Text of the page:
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Lufthansa's claim of 100% pilot fitness jars credibility

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Lufthansa's claim of 100% pilot fitness jars credibility


Germany’s airline Lufthansa, parent company for several other airlines as well, is trying to recover and stabilise its credibility in the aftermath of the Germanwings crash in the French Alps.

This week, Lufthansa revealed that the co-pilot who was at the controls of the doomed passenger jet, Andreas Lubitz, had informed the company’s flight school in Bremen in 2009 that he had suffered a prior serious episode of depression.

This revelation cast doubt on the acceptance and approval process, notably in light of CEO Carsten Spohr’s claim just days earlier that Lufthansa trains the best pilots in the world, ensuring top safety.

Spohr said that Lubitz “…then succeeded in all medical tests and all training, all flight tests and checks. He was 100 per cent fit to fly without any restrictions and without any constraints.”

At least one doctor’s note putting Lubitz on sick leave was found torn up in the co-pilot’s Dusseldorf apartment, and this focused attention on him alone, for a time.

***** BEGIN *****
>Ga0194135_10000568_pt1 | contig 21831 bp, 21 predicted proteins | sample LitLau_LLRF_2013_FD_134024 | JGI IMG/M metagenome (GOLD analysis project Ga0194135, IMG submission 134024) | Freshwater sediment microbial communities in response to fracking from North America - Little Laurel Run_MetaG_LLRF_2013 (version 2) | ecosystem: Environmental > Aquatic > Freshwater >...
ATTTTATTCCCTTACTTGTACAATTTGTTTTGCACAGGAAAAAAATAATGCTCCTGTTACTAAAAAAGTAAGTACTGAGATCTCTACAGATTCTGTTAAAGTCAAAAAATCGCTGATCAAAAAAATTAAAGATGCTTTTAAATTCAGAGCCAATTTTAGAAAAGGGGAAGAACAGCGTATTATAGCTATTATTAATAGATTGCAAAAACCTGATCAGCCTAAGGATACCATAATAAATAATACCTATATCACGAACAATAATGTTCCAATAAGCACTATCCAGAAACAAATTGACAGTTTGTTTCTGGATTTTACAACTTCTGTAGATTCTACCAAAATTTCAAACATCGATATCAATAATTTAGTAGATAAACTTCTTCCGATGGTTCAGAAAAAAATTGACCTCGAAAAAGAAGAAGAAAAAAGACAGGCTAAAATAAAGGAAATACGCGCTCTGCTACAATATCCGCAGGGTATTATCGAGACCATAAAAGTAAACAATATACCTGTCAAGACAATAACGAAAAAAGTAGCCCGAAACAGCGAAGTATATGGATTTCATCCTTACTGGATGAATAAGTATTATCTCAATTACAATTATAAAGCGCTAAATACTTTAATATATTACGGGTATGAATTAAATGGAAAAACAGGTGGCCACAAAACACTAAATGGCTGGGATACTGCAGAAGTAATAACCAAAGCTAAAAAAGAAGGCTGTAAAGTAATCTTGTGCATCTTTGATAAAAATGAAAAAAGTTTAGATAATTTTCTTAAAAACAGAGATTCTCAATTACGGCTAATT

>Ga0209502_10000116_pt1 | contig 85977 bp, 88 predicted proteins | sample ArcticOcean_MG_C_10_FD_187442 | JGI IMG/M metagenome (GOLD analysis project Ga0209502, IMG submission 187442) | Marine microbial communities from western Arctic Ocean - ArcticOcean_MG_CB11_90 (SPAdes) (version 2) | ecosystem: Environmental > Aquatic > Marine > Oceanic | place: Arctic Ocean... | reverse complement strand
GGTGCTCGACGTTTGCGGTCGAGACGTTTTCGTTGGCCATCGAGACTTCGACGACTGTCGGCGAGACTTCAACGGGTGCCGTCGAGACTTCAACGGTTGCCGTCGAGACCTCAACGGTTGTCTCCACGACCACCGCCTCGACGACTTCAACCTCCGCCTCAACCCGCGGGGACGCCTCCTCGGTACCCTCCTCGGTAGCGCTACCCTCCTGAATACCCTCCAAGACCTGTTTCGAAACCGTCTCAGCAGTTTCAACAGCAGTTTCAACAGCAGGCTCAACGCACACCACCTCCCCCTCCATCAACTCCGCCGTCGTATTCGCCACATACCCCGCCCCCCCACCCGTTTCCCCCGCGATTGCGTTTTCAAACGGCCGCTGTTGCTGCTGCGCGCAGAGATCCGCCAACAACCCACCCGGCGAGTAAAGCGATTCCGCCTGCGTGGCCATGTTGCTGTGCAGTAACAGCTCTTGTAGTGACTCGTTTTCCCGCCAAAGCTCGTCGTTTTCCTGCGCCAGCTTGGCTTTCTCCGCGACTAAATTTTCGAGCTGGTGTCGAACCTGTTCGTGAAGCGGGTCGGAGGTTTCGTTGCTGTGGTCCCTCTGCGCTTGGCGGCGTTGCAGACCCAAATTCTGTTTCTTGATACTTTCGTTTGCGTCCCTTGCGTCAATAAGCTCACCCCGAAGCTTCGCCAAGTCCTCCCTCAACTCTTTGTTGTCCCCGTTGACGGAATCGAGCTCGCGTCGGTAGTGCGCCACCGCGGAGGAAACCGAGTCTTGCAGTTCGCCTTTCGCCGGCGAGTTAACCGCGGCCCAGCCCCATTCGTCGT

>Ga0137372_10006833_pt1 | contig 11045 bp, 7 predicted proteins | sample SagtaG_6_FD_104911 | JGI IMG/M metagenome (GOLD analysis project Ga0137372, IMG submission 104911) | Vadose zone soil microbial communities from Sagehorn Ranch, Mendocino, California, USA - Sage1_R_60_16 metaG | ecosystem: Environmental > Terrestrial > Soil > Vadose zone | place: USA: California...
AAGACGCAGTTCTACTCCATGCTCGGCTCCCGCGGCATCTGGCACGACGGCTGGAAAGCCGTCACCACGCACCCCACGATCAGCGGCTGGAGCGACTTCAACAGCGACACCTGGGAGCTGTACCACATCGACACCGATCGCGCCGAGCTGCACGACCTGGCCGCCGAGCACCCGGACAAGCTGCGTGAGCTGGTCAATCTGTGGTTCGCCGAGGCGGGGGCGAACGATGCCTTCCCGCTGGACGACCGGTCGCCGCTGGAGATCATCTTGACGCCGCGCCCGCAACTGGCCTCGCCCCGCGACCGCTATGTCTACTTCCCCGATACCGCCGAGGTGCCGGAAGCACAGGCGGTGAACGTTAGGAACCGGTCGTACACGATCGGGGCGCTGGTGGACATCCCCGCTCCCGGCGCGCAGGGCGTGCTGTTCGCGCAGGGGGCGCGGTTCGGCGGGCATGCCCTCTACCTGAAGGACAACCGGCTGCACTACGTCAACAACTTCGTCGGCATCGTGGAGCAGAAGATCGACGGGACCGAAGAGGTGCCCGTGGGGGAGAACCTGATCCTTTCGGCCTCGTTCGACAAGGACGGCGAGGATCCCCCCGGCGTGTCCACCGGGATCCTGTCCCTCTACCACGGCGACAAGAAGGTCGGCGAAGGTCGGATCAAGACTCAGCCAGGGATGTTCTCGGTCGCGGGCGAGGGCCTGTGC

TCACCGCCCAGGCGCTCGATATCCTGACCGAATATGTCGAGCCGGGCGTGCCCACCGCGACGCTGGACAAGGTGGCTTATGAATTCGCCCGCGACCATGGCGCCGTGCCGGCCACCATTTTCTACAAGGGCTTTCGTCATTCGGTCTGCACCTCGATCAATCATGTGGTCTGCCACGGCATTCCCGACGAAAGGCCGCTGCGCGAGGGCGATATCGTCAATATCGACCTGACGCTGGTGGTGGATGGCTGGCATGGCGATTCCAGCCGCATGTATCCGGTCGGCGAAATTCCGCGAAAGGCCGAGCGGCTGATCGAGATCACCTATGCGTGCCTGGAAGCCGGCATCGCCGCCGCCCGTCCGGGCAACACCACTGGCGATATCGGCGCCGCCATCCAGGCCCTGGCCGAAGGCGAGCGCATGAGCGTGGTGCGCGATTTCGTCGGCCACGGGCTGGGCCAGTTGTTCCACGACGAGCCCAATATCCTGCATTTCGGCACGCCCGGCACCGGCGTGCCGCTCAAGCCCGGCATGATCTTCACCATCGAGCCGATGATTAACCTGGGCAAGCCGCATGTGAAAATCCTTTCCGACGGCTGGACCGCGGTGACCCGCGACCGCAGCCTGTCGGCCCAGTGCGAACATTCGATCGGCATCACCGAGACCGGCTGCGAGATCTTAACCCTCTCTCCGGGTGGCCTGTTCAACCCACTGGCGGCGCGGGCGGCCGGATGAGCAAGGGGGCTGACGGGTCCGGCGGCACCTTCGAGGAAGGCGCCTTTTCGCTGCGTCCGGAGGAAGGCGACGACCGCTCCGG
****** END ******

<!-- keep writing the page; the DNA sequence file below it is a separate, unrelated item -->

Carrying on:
Dusseldorf prosecutor Christoph Kumpa made a clear statement to that effect:

“The fact that torn up sick notes were found, among other things, which were recent and even from the day of the crime, support the assumption based on the preliminary examination that the deceased hid his illness from his employer and his professional colleagues.”

Lufthansa has gone through roughly a year of strikes by pilots, which has also challenged the upper management’s problem-solving abilities and tarnished its image of trouble-free reliability.

Spokesperson Barbara Schadler said: “Thankfully, we have very loyal customers. Although we notice a decline in bookings with every announced strike, fortunately it’s only for a short time. Still, it’s a loss of reputation and obviously something we’d like to put behind us as quickly as possible.”

The strikes cost Lufthansa more than 230 million euros in 2014, coming at a time when it is struggling to reduce costs in the face of mounting competition from long-haul carriers such as Emirates and Turkish Airlines and budget airlines within Europe.

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